MAb

Sustainability in Bioprocessing

    The concept of sustainability has evolved over the past few decades to describe conditions for harmonious coexistence of industry and nature while meeting socioeconomic requirements of present and future generations. For this environmentally focused report, I like the simple definition offered by Armstrong International, a provider of steam, air, and hot water systems that improve utility performance, lower energy consumption, and reduce environmental emissions. According to a brochure that in part describes its work with Pfizer, Armstrong defines…

Monoclonal Antibody Manufacturing

    Continuing the theme of this occasional series, we examine the role of manufacturing in the supply chain in terms of what is required to deliver affordable medicines to patients. The industry has debated the relevance of manufacturing costs in the overall big picture (1). Rising manufacturing costs as a proportion of the overall selling price coupled with increased competitive pressures creates a strong drive to reduce manufacturing costs. However, cost of goods (CoG) is not the only strategic…

Use of Blast Freezers in Vaccine Manufacture

    Vaccines are powerful and cost effective prophylactic tools for protecting public health. The Global Alliance for Vaccines and Immunizations (GAVI) estimates that ~5.4 million lives are saved each year by the administration of vaccines for hepatitis B, measles, haemophilus influenza type B (hib), pertussis (whooping cough), yellow fever, and polio (1). According to the World Health Organization, seasonal influenza alone claims 250,000–500,000 lives every year globally, many of which could be prevented by more widespread vaccination with the…

Evaluating Disposable Depth Filtration Platforms for MAb Harvest Clarification

At small to medium scales, single-use technology offers significant advantages over traditional reusable (e.g., stainless steel) manufacturing technology with regard to flexibility, cost of goods, implementation timelines, and maintenance. However, process design based on disposables does create new challenges. With traditional fed-batch processes, harvest clarification is usually achieved by centrifugation followed by depth filtration. For processes based entirely on disposables, the disc-stack centrifuge needs to be replaced by filtration alone. To extend its manufacturing capabilities and capacities, Rentschler decided to…

Development of a Universal Influenza Vaccine

    Seasonal influenza affects millions of people around the world, with as many as 500,000 deaths annually resulting from influenza-related illnesses. The flu virus undergoes frequent and unpredictable mutations (antigenic drift and shift) that limit the ability of available strain-specific vaccines to protect the population against strains other than those specifically included in a particular season’s flue vaccine. Annual reformulation of the vaccines is needed for annual immunizations. BiondVax Pharmaceuticals Ltd., an Israeli biotechnology company, is developing a universal…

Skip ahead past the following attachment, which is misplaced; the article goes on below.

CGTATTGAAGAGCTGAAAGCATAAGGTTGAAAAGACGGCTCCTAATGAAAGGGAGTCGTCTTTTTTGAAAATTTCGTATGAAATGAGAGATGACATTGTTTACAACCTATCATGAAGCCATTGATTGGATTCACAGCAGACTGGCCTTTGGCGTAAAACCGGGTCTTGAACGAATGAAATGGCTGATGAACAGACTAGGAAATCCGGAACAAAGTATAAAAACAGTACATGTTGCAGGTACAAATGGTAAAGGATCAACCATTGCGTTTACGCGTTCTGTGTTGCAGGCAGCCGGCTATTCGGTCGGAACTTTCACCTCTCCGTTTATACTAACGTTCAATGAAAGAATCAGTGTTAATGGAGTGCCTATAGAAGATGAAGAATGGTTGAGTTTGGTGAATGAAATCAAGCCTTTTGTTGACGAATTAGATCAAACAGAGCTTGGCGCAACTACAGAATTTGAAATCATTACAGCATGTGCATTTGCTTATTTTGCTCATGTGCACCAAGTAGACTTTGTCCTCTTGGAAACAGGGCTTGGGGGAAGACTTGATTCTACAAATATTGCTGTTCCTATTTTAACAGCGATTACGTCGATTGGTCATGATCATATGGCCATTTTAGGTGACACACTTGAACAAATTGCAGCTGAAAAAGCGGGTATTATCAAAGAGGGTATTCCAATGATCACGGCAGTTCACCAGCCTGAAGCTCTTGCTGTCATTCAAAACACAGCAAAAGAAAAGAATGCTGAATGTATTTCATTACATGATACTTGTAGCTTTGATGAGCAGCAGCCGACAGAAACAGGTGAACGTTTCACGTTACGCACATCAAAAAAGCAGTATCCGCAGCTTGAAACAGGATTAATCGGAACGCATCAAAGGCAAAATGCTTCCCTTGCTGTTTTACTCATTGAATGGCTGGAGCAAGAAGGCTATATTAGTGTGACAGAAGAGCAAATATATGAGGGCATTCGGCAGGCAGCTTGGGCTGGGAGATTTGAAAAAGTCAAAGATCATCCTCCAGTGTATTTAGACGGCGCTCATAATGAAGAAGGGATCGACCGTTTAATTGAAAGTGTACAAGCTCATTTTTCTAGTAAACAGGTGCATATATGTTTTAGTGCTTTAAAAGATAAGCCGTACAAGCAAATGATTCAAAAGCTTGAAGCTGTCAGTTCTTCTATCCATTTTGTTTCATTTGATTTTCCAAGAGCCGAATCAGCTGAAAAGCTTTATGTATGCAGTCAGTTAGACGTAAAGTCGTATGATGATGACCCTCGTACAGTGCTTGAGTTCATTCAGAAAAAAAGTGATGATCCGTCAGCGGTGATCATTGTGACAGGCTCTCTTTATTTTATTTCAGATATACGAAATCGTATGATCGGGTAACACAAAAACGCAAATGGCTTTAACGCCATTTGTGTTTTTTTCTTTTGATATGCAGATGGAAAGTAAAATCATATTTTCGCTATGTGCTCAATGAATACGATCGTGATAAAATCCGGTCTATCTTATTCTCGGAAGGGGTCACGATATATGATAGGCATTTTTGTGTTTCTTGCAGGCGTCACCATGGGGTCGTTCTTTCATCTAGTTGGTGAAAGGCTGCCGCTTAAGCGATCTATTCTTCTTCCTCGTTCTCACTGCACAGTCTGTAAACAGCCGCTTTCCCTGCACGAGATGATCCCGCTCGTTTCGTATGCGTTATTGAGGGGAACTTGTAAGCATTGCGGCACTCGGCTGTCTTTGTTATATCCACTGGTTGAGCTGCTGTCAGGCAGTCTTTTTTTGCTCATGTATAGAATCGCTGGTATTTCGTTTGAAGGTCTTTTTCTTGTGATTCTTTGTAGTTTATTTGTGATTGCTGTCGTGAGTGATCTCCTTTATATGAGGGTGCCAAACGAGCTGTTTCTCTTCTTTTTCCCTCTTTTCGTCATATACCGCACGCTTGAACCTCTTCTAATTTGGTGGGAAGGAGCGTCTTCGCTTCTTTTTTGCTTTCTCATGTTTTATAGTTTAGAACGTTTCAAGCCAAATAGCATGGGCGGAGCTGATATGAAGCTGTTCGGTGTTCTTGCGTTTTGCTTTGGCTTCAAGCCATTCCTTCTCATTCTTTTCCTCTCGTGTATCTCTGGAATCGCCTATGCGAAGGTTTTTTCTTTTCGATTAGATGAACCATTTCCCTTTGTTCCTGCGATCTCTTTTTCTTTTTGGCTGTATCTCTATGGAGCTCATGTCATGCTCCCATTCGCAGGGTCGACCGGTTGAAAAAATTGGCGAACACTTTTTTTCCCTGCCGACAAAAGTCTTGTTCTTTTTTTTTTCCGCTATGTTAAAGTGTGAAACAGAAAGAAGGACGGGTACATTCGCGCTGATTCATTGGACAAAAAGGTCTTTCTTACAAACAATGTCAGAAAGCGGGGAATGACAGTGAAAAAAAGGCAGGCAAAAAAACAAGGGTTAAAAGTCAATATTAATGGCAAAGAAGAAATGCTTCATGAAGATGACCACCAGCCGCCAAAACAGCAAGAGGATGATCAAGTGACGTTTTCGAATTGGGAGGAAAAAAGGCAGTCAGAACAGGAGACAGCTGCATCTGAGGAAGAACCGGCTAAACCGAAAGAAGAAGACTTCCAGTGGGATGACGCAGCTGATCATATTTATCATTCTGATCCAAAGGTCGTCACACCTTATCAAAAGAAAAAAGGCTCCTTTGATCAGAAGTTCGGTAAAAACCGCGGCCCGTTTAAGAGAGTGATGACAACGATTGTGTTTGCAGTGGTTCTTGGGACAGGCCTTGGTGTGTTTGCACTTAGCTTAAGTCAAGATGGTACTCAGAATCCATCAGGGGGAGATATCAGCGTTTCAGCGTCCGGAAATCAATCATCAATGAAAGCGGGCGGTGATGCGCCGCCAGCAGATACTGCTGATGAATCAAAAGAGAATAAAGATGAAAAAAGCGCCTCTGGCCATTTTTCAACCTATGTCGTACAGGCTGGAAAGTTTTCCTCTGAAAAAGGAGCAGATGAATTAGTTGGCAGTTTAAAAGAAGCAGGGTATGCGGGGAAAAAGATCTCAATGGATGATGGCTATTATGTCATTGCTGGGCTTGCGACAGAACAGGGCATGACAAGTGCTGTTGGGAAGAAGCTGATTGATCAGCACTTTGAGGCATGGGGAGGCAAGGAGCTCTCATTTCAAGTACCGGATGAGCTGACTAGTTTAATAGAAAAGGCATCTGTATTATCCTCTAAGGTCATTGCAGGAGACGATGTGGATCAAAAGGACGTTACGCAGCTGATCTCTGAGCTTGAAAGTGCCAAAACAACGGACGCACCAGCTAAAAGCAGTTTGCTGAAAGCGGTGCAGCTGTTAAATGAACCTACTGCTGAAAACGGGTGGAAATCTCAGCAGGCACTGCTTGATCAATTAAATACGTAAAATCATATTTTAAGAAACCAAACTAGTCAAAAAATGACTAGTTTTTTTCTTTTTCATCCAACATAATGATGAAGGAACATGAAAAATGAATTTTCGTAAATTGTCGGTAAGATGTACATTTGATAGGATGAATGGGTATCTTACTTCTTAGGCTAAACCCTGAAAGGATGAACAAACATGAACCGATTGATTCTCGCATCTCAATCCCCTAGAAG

Comparing H1N1 Virus Quantification with a Unique Flow Cytometer and Quantitative PCR

    A novel influenza A (H1N1) virus was discovered in Mexico in early 2009 (1). Infections from this strain led to declaration of a pandemic midyear, with about 61 million patients and 13,000 deaths reported by the US Centers for Disease Control (2). Although the pandemic officially ended in August 2010 (3), vaccines are still in demand to protect people against the H1N1 strain that is now expected to circulate seasonally for years to come. To best respond to…

DNA Vaccine Technology

    Picture rows and rows of chicken eggs incubating not to hatch chickens, but to produce vaccines. With the exception of a few products on the market now, most vaccines are still made using this 50-year-old technology. Using chicken eggs to produce vaccines takes about half a year to complete and requires on average one to two eggs to make a single vaccine dose. It is inefficient, labor intensive, time consuming, and subject to contamination. The latter may be…

Electroporation-Enhanced Delivery of DNA Vaccines

    Vaccines represent one of the most important medical developments in human history. As recently as a century ago, infectious diseases were the main cause of death worldwide, even in the most developed countries. For instance, the Spanish flu pandemic of 1918 killed more people than all the bullets and bombs did during World War I (1). Today, a vast range of vaccines are available to protect against more than two dozen infectious diseases, especially in pediatrics. Our society…

Considerations in Scale-Up of Viral Vaccine Production

    On 28 June 2011, the Food and Agriculture Organization of the United Nations declared the Rinderpest cattle plague virus to be the second troublesome virus (after smallpox) that humans have eradicated from the Earth (1). Such achievements herald exciting times both for classical vaccinology and for many new and developing technologies. Here we consider scaling up of vaccines and related hybrid, targeted, and conjugated viral therapeutics that are made through animal cell culture. The vaccine industry is now…

Trends and New Technology in Vaccine Manufacturing

Significant changes are sweeping the vaccine manufacturing industry. Demand for human vaccines is predicted to grow significantly — in part driven by needs in emerging countries, where only small fractions of their large and growing populations has access to vaccines. Sustained growth is expected to yield a vaccine market of US$25 billion by the year 2015 (1). Relatively low immunization rates in the Asia–Pacific regions represent significant untapped potential for vaccine manufacturers. Growing populations, increased government funding, and increasing personal…